Op-Ed: What SBA can do to support local companies in the recovery
Recently a local paper, and this publication, highlighted an event hosted by the U.S. Small Business Administration (SBA), which sought to foster homegrown business participation in the recovery.
Marlene Cintrón, the regional administrator of the SBA, asserted that the Puerto Rico government should open opportunities through reconstruction projects with federal funds instead of encouraging more imported firms into the island.
She stated that “with a Puerto Rican business, every dollar spent is still active in the community about six times before it leaves. If one continues giving all these [reconstruction] contracts to companies, not from Puerto Rico, that money does not even enter the island, it leaves and does not return. So, we want to ensure that our companies in Puerto Rico are prepared to take on more opportunities that have become available.”
Interesting that a federal official would make such a comment, especially if the entity she leads has precisely all the tools to support local companies to reach better recovery pastures.
Logically, SBA wants to increase the number of Puerto Rico based-firms that may win future contracts with the federal government and that more women, minority and veteran-owned companies gather the track record to become prime federal contractors.
Becoming subcontractors in these recovery projects is a common-sense approach to reach such a lofty goal. Also, it is furthering a Biden administration commitment.
While firms like mine have become an SBA-certified Women Owned Small Business (WOSB), such an accomplishment, and our expertise, enabled us to be subcontracted by several large prime recovery contractors.
Nonetheless, we have yet to reach any prime contract, or any set-asides as established by federal policy. Furthermore, our kickoff and the subsequent journey has been filled with unnecessary roadblocks that synopsize how little the instrumentalities of the Government of Puerto Rico know about federal grants and contracting.
Back in 2016, a report by the General Accounting Office (GAO) recognized challenges that small businesses in Puerto Rico faced in obtaining federal contracting opportunities, particularly, a lack of knowledge about the federal contracting process, difficulty meeting procurement requirements, and troubles accessing bonding, financing and capital.
Given the slow progress, SBA commissioned a study that found that WOSB were underrepresented in the federal marketplace. As a consequence they expanded its program requirements.
Fast-forward to 2023, from the perspective of an WOSB operating in Puerto Rico, the latter challenges persist, coupled with others like absurdly expensive insurance, slow permitting, repeated bureaucratic document collection, and inconsistent procurement requirements.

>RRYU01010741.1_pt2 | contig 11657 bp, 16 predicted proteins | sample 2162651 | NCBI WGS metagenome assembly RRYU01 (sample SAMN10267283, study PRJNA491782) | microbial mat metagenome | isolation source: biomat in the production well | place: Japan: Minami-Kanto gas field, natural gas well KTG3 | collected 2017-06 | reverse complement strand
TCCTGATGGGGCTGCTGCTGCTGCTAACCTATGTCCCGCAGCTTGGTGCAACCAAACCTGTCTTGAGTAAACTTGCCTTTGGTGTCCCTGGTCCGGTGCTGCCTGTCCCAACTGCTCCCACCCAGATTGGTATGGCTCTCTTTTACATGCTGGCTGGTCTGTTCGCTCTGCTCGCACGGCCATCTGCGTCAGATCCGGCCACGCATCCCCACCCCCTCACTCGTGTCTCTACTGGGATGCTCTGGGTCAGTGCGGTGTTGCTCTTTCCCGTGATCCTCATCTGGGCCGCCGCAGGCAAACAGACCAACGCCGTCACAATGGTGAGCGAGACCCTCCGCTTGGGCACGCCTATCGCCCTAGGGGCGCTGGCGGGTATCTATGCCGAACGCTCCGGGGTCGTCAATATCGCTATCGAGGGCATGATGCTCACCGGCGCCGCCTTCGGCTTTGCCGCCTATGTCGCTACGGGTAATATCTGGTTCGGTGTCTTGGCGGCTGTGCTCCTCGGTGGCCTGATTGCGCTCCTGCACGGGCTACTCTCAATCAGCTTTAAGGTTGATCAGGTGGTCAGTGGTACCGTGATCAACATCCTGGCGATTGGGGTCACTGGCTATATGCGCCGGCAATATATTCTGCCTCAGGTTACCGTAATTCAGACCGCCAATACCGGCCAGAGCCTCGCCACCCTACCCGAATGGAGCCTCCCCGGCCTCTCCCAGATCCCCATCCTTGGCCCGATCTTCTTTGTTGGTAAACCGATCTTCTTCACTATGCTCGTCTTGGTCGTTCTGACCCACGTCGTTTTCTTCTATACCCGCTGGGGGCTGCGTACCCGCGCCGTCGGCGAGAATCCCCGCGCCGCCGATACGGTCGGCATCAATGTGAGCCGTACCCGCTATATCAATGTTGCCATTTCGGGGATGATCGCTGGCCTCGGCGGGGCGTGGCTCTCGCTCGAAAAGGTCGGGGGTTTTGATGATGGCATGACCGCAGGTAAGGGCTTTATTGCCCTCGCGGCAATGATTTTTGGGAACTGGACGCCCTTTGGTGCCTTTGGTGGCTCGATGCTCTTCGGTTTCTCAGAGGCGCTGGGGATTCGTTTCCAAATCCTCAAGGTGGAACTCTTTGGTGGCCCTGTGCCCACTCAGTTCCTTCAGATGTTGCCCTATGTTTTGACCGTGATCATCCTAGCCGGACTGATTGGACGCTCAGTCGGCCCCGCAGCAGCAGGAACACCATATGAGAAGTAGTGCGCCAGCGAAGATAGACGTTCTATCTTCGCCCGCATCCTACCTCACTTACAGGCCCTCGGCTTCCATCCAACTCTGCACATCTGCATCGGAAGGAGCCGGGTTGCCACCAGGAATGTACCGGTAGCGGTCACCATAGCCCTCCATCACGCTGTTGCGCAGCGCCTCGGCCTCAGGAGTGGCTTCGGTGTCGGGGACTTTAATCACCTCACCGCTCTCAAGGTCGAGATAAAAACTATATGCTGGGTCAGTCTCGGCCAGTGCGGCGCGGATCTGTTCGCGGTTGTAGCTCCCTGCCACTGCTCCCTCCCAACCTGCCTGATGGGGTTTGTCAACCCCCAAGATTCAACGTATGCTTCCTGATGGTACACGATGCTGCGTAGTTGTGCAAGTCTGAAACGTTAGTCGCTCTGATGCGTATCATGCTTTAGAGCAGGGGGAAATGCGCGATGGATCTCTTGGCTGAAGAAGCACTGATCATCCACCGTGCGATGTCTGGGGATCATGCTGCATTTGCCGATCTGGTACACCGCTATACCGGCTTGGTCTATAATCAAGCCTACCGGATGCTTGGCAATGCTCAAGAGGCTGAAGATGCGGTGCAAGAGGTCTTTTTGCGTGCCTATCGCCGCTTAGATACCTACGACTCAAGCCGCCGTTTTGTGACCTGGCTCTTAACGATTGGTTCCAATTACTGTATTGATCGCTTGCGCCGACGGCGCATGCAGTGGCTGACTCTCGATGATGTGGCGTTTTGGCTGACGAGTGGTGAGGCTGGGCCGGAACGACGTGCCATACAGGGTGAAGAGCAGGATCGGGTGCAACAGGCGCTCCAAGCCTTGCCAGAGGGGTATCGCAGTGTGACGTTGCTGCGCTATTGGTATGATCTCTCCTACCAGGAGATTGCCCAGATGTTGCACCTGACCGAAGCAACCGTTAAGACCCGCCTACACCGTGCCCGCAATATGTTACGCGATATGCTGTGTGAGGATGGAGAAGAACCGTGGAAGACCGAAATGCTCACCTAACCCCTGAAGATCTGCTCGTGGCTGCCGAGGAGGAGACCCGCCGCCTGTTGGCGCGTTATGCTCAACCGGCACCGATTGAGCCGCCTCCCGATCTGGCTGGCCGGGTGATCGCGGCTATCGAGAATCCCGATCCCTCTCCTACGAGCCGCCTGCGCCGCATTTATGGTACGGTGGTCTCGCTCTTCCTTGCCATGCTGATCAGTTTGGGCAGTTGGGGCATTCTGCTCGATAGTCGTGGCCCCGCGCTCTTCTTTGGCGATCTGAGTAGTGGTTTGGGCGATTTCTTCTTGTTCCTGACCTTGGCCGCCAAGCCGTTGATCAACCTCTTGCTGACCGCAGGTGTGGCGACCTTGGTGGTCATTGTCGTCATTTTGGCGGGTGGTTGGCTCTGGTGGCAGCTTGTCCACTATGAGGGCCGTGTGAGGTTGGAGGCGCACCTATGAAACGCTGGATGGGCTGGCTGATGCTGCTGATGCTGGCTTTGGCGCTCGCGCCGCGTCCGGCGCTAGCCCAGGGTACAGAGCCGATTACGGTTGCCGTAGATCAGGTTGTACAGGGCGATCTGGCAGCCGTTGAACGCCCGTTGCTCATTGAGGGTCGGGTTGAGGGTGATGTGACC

Most of these hurdles are placed by the recovery grantees in Puerto Rico, who have limited institutional knowledge and capacity on the programs they manage, having the unintended consequence of taking out local firms from competing from prime recovery contracts.
I am taking this opportunity afforded by the wonderful publication to propose activities that SBA could implement with federal grantors, state grantees and prime contractors to achieve increased local participation.
Increase outreach for SBA’s Mentor-Protégé programs — This program assists qualified small businesses (protégés) gain capacity and win government contracts through partnerships with more experienced companies (mentors). As part of the agreement, both parties can enter a joint venture as a small business for any small business contract, provided the protégé individually qualifies.
They may also pursue any type of set-aside contract for which the protégé qualifies, including contracts set aside for 8(a), service-disabled veteran-owned, women-owned and HUBZone businesses. SBA could expand its outreach to current recovery prime contractors and try to promote this program with their subcontractors. This is something I even have proposed to my business partners.
Organize an SBA-led Matchmaking event — Many local small business might not have the necessary network to reach big prime contractors. These events are few and dispersed. Multiple stakeholders and advocates for small business can organize various matchmaking events throughout the year as a force multiplier that takes advantage of its collective network. Major prime contractors in such fields as aerospace, defense and disaster management can be part of the effort. The more the merrier.
Collaborate with other federal agencies on grantee training and technical assistance — Investing in grants management training within the Commonwealth of Puerto Rico is something I have championed in this publication in the past. If state and local grantees continue to perform below par and make the same compliance mistakes, this witlessness translates to the avoidable challenges revealed earlier.
These recommendations are not hard to implement. It takes a bit of effort and wherewithal to create an environment conducive for small business to grow and succeed.
But if the hurdle to be leapt continues to grow higher, and the playing field is not somewhat leveled, many small businesses in Puerto Rico will continue to fall during the journey. And the money will continue to leave.
Leave a Comment